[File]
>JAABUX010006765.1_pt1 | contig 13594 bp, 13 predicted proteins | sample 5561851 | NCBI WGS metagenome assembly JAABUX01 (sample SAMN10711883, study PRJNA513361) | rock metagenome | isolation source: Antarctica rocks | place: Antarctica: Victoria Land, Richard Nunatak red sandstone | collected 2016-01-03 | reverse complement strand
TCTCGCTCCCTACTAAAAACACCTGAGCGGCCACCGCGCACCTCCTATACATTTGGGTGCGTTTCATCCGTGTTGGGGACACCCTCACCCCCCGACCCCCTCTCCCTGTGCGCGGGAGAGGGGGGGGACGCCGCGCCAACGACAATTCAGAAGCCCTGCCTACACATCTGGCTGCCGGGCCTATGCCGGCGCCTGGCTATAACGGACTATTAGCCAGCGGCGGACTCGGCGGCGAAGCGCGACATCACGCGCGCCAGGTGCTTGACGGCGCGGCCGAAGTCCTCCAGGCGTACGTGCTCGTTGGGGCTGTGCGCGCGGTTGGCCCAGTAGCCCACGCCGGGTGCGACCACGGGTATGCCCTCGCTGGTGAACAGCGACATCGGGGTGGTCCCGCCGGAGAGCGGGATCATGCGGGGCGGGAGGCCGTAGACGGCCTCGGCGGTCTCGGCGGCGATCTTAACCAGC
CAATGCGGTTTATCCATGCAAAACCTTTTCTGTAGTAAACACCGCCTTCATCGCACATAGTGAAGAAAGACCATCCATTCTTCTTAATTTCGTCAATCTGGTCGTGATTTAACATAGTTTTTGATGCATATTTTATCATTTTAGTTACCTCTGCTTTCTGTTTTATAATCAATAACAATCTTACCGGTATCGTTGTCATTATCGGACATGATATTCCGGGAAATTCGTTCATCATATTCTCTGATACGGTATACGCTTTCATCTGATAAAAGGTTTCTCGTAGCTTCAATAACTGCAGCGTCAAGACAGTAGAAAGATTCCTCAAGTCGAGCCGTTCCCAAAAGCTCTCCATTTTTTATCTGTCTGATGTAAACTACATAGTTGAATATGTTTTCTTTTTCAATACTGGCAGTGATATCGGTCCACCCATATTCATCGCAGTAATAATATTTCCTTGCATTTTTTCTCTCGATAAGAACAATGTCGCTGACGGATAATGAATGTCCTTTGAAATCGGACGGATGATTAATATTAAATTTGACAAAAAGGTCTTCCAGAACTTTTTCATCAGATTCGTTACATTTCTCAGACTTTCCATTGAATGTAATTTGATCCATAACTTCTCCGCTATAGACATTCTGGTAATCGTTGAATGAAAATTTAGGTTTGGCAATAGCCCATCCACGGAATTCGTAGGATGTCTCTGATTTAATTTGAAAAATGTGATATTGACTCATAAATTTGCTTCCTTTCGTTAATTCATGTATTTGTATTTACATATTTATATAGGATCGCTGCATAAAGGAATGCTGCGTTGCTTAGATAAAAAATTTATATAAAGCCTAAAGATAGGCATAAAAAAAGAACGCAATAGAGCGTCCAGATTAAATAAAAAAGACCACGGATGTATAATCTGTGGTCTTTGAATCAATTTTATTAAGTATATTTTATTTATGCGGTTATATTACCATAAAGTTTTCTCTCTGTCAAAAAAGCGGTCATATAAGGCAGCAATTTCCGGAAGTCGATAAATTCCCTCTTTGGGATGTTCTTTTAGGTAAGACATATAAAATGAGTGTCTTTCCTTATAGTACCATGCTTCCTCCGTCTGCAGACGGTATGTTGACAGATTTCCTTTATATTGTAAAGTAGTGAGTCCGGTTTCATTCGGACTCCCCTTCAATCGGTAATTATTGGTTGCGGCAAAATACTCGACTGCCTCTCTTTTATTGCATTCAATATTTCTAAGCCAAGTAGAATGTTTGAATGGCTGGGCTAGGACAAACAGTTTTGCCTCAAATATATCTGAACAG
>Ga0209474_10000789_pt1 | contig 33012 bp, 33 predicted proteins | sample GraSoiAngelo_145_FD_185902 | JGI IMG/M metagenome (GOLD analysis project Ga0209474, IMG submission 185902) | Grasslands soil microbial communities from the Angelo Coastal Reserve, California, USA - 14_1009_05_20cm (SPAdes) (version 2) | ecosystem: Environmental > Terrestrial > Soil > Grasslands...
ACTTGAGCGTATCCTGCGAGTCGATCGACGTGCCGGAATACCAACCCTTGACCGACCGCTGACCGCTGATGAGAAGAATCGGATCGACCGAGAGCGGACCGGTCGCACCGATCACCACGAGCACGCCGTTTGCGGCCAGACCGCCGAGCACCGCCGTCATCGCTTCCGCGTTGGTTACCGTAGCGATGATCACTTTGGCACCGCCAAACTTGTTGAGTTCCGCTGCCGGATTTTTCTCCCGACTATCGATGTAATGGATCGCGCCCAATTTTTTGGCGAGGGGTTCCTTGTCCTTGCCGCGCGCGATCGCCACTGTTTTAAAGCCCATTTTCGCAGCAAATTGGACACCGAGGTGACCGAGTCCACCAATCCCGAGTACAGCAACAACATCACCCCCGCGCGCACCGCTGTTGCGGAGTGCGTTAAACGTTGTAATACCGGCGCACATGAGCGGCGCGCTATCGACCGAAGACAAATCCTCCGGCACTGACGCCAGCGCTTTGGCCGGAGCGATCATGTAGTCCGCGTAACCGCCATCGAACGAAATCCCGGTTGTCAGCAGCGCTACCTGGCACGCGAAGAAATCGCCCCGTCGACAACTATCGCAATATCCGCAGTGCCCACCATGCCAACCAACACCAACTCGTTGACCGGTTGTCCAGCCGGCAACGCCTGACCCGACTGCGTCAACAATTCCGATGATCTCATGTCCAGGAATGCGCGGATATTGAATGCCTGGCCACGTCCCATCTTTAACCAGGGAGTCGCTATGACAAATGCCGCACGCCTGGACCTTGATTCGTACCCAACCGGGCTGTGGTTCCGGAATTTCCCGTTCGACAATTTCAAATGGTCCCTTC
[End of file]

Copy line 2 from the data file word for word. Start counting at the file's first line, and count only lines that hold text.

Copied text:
TCTCGCTCCCTACTAAAAACACCTGAGCGGCCACCGCGCACCTCCTATACATTTGGGTGCGTTTCATCCGTGTTGGGGACACCCTCACCCCCCGACCCCCTCTCCCTGTGCGCGGGAGAGGGGGGGGACGCCGCGCCAACGACAATTCAGAAGCCCTGCCTACACATCTGGCTGCCGGGCCTATGCCGGCGCCTGGCTATAACGGACTATTAGCCAGCGGCGGACTCGGCGGCGAAGCGCGACATCACGCGCGCCAGGTGCTTGACGGCGCGGCCGAAGTCCTCCAGGCGTACGTGCTCGTTGGGGCTGTGCGCGCGGTTGGCCCAGTAGCCCACGCCGGGTGCGACCACGGGTATGCCCTCGCTGGTGAACAGCGACATCGGGGTGGTCCCGCCGGAGAGCGGGATCATGCGGGGCGGGAGGCCGTAGACGGCCTCGGCGGTCTCGGCGGCGATCTTAACCAGC